Editor’s note: This post marks the return of the weekly Friday Fit recipe. The idea is to try “real food” recipes that can be prepared on the weekend. Of course, each recipe can also be prepared during the week (that’s when I’m trying it), but with the hectic schedules of most, a recipe might be easier to try on the weekend when work is generally less of a factor. If you enjoy this article on Almost Fit, please consider subscribing to my feed. Thanks.
I have been anxiously waiting for something to happen, and in the last few weeks, it did.
Our tomatoes have begun to ripen. (The photo above was taken this morning in our backyard.)
Tomatoes may sound like a pretty mundane thing to anticipate, but believe me, when you’ve shoveled a dozen tons of dirt into a large garden space and gone to the trouble of tending to them through the odd summer we’ve had, getting a few beautiful round red, green, and yellow orbs to spring from the ground is a welcome reward.
Summertime and fresh tomatoes are a childhood memory of mine. Somewhere around 6th grade, my memory was emblazoned with the sensory experience of growing our own tomatoes in a square-foot garden. My Dad was a fan of sliced tomatoes with salt (I was not, at the time - ah, how things have changed), and I remember the first harvest from the garden as being a momentous occasion.
These days, we are passing this memory down to our kids at their very young ages, one at 18 months and the other at 4 years. I recently listened to a program where the host described growing cherry tomatoes in his garden and then serving them to his children like grapes. We do the same. In fact, our biggest challenge with our cherry tomatoes is getting the ripe ones into a salad before anyone else gets them.
Not a bad problem to have.
Friday Fit Recipe #11: Jamie Oliver’s Mothership Tomato Salad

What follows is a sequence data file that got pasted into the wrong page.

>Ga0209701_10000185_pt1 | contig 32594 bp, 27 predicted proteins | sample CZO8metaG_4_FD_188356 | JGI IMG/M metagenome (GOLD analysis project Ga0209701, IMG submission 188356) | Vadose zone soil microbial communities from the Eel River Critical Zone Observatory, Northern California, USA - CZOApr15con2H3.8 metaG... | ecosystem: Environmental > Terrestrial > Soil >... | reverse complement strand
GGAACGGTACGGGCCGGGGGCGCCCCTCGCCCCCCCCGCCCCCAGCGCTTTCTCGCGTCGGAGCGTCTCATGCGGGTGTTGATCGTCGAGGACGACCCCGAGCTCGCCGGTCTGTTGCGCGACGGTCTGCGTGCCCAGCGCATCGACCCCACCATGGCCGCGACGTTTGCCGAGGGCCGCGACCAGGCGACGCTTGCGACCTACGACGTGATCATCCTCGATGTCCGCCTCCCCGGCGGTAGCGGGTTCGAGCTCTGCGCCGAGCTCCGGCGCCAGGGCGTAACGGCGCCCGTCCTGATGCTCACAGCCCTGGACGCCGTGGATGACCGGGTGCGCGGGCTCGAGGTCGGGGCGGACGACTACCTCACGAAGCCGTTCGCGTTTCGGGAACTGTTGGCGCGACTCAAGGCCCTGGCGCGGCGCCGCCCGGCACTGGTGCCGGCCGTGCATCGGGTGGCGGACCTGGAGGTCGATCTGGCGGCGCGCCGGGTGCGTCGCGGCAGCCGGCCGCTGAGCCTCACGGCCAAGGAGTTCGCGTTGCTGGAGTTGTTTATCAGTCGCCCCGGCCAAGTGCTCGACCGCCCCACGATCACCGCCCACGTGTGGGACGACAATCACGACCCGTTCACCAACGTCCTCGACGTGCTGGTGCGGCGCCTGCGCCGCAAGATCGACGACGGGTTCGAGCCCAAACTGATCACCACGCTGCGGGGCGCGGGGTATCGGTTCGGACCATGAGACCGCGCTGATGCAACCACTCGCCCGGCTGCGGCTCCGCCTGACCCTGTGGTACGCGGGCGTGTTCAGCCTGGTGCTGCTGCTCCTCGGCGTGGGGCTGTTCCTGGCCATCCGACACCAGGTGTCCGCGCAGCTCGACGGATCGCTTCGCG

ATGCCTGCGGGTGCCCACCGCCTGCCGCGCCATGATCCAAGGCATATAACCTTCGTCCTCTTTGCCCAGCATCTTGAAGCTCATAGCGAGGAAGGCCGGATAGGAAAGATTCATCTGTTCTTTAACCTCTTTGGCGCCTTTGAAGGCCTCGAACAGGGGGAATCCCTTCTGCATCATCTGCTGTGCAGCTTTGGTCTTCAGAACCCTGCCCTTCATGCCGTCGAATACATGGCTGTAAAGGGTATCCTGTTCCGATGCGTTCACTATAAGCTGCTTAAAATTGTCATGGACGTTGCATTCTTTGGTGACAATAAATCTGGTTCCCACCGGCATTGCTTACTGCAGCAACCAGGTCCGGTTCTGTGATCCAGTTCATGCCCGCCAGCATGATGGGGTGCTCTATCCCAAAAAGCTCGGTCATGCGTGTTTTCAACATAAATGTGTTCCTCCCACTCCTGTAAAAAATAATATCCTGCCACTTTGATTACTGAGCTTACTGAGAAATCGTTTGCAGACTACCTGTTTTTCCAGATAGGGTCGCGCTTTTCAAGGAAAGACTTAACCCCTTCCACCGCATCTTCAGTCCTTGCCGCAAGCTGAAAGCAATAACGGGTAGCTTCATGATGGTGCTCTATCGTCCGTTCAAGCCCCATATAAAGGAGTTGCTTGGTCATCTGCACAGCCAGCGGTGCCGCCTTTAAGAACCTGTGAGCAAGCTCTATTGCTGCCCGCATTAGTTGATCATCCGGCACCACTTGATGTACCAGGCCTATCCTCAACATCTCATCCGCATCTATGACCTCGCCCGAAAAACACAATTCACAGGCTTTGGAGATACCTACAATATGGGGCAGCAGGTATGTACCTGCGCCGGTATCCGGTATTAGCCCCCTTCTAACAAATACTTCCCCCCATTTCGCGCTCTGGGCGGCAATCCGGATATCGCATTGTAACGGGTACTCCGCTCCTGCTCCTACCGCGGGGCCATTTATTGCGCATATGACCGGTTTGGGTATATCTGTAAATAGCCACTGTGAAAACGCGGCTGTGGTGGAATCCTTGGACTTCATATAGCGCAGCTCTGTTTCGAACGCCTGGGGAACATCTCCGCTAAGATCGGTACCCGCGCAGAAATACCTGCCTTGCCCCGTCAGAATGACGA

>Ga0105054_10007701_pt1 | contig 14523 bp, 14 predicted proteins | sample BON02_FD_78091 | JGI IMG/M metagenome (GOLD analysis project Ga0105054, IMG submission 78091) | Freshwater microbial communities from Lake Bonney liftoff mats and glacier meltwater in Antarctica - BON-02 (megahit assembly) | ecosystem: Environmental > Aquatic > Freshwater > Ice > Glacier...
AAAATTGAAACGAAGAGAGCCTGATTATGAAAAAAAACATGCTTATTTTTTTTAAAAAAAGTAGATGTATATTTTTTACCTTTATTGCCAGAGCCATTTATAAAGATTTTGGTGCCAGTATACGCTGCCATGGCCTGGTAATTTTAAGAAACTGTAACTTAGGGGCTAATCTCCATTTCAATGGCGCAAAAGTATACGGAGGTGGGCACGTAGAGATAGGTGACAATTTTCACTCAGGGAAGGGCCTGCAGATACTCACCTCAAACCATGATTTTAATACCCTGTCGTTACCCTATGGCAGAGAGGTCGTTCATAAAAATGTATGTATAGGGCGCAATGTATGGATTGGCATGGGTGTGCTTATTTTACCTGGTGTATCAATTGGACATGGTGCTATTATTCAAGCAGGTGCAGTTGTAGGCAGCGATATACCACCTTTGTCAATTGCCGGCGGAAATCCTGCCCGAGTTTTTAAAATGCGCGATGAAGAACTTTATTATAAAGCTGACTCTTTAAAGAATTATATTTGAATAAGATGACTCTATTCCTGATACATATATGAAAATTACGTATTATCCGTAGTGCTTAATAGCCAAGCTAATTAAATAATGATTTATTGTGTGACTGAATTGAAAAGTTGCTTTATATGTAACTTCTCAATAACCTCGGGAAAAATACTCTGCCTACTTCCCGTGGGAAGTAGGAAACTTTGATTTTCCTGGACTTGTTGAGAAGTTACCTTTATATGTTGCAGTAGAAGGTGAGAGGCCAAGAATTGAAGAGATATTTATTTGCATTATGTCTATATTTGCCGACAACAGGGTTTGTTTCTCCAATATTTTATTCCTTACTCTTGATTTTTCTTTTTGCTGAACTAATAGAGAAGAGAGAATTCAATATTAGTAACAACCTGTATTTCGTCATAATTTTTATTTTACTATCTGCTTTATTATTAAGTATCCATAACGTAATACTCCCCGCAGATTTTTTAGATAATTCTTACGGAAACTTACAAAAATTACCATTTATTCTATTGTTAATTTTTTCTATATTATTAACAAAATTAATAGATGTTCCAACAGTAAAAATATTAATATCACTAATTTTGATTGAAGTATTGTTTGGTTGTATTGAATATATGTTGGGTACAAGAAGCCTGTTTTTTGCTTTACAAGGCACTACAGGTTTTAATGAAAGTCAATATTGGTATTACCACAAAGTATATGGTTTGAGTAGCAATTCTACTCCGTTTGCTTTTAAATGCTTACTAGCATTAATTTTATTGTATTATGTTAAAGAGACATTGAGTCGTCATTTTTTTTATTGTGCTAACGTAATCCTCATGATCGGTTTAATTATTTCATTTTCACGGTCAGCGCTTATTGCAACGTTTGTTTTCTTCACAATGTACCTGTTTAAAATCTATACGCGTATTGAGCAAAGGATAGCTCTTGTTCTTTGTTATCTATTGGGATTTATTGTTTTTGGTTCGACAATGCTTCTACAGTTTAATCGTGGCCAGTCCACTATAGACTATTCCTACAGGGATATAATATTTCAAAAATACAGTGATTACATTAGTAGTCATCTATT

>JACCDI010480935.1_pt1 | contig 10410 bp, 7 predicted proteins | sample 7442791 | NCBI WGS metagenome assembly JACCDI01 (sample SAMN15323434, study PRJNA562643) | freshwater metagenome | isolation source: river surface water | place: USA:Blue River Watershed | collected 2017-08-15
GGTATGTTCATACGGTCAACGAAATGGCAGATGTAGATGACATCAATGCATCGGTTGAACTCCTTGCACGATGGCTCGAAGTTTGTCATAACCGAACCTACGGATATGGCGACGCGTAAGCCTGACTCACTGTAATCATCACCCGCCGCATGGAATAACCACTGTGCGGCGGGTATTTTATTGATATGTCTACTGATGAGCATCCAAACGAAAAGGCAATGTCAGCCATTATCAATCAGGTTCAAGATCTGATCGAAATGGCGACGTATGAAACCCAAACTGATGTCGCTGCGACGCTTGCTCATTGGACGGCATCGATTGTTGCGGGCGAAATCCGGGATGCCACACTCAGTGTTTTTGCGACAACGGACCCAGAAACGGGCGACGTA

Today’s entry is based on a simple recipe that we stumbled across while watching Jamie Oliver. His program, Jamie At Home, is one of our absolute favorites. He cooks much like we do, so his fresh palate of ideas really gets our creative juices flowing. If you are interested in eating seasonally and enjoy a good English accent sprinkled with a passion for food combined with a great sense of humor, Jamie At Home is the place to be on Saturday mornings. (Sorry - I like run-on sentences. )
Last weekend we watched Jamie making “ The Mothership Tomato Salad “, and both of us could practically taste the goodness. When we made it at home this week, it didn’t disappoint - for such a simple recipe, it was incredibly good.
2 1/2 lbs fresh, locally grown tomatoes of different varieties (varying color is a great touch) Sea salt and freshly ground black pepper A good pinch dried oregano (we used fresh oregano blossoms from our herb garden) Red wine or balsamic vinegar (we used balsamic vinegar) Extra-virgin olive oil 1 clove garlic, peeled and grated 1 fresh red chile, seeded and chopped
Serves: 4 as a side
For a more complete description, see the recipe link, here. I highly recommend both checking out the original recipe, as well as looking for Jamie’s show - the recipe is very clearly explained on the show, and really does make your mouth water.
In our case, here’s a quick summary of how we prepare it:
Cut the tomatoes into bite-sized pieces, varying the size and shape. For example, cut the cherry tomatoes in halves, and the larger heirlooms into several larger bite-sized chunks.
In a colander, season the tomatoes with a healthy dose of salt and let them sit for about 15 minutes, draining away a decent amount of liquid. The salting, true to the recipe’s description, didn’t make the tomatoes salty at all; the salt seemed to draw out moisture, leaving each bite even more flavorful.
In a bowl, toss together the tomatoes, oregano, grated garlic, and finely chopped chili (no seeds) with a mixture of 1 part vinegar to 3 parts oil (the basic salad vinaigrette ratio). Removing the seeds from the chili is one of the keys, as this removes the majority of the heat from the chili, but leaves a crisp, sweet chili flavor.
Jamie recommends serving with fresh mozzarella, which is fabulous. In our case, the salad became an accompaniment to dinner over the next couple of nights.
The original recipe called for dried oregano blossoms, but we found that the fresh blossoms, though not quite as concentrated, also added a brilliant aroma and flavor.
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